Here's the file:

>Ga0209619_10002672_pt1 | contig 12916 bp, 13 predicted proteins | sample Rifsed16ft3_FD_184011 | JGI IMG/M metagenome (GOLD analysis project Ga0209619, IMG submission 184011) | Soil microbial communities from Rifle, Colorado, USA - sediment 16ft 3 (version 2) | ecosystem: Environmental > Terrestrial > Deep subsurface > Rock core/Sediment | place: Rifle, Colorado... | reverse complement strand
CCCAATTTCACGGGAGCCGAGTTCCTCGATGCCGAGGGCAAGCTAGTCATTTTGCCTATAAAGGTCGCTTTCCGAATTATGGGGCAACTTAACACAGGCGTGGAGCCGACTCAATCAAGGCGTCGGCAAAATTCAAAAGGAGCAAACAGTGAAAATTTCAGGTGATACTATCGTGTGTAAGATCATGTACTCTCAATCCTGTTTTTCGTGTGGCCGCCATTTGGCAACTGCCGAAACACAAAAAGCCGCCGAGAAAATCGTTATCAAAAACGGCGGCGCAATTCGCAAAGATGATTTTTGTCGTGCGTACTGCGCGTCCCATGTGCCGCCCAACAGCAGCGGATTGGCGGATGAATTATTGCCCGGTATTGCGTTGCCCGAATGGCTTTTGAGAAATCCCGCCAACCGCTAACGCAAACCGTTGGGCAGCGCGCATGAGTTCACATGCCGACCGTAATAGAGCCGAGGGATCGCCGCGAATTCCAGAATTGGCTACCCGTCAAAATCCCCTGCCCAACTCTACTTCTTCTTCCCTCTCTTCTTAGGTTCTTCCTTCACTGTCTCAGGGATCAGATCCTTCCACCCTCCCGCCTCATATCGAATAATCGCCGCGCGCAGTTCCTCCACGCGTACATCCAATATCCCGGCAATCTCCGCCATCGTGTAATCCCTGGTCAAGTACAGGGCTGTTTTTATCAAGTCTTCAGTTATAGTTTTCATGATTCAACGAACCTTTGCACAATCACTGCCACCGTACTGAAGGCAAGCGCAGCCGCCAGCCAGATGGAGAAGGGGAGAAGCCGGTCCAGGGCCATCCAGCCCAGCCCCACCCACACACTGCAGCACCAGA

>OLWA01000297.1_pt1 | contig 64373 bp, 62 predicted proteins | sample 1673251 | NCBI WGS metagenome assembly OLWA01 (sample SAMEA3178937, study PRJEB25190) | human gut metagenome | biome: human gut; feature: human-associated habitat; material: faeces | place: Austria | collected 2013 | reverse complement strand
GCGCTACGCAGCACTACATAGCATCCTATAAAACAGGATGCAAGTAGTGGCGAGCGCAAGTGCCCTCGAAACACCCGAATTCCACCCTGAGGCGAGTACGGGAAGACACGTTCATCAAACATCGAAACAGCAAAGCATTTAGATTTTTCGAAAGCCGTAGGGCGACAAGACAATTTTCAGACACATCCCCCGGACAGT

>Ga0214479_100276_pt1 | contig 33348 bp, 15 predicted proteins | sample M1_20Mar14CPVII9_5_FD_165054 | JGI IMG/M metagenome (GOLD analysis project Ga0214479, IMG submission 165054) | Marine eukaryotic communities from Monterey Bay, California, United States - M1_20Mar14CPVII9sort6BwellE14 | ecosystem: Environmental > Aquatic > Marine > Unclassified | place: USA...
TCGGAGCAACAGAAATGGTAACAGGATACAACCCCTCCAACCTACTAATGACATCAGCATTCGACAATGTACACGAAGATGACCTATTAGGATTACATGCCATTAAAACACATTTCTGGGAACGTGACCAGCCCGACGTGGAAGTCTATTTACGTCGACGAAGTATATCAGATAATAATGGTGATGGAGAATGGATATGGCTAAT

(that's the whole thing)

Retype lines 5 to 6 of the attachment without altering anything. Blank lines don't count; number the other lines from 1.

>Ga0214479_100276_pt1 | contig 33348 bp, 15 predicted proteins | sample M1_20Mar14CPVII9_5_FD_165054 | JGI IMG/M metagenome (GOLD analysis project Ga0214479, IMG submission 165054) | Marine eukaryotic communities from Monterey Bay, California, United States - M1_20Mar14CPVII9sort6BwellE14 | ecosystem: Environmental > Aquatic > Marine > Unclassified | place: USA...
TCGGAGCAACAGAAATGGTAACAGGATACAACCCCTCCAACCTACTAATGACATCAGCATTCGACAATGTACACGAAGATGACCTATTAGGATTACATGCCATTAAAACACATTTCTGGGAACGTGACCAGCCCGACGTGGAAGTCTATTTACGTCGACGAAGTATATCAGATAATAATGGTGATGGAGAATGGATATGGCTAAT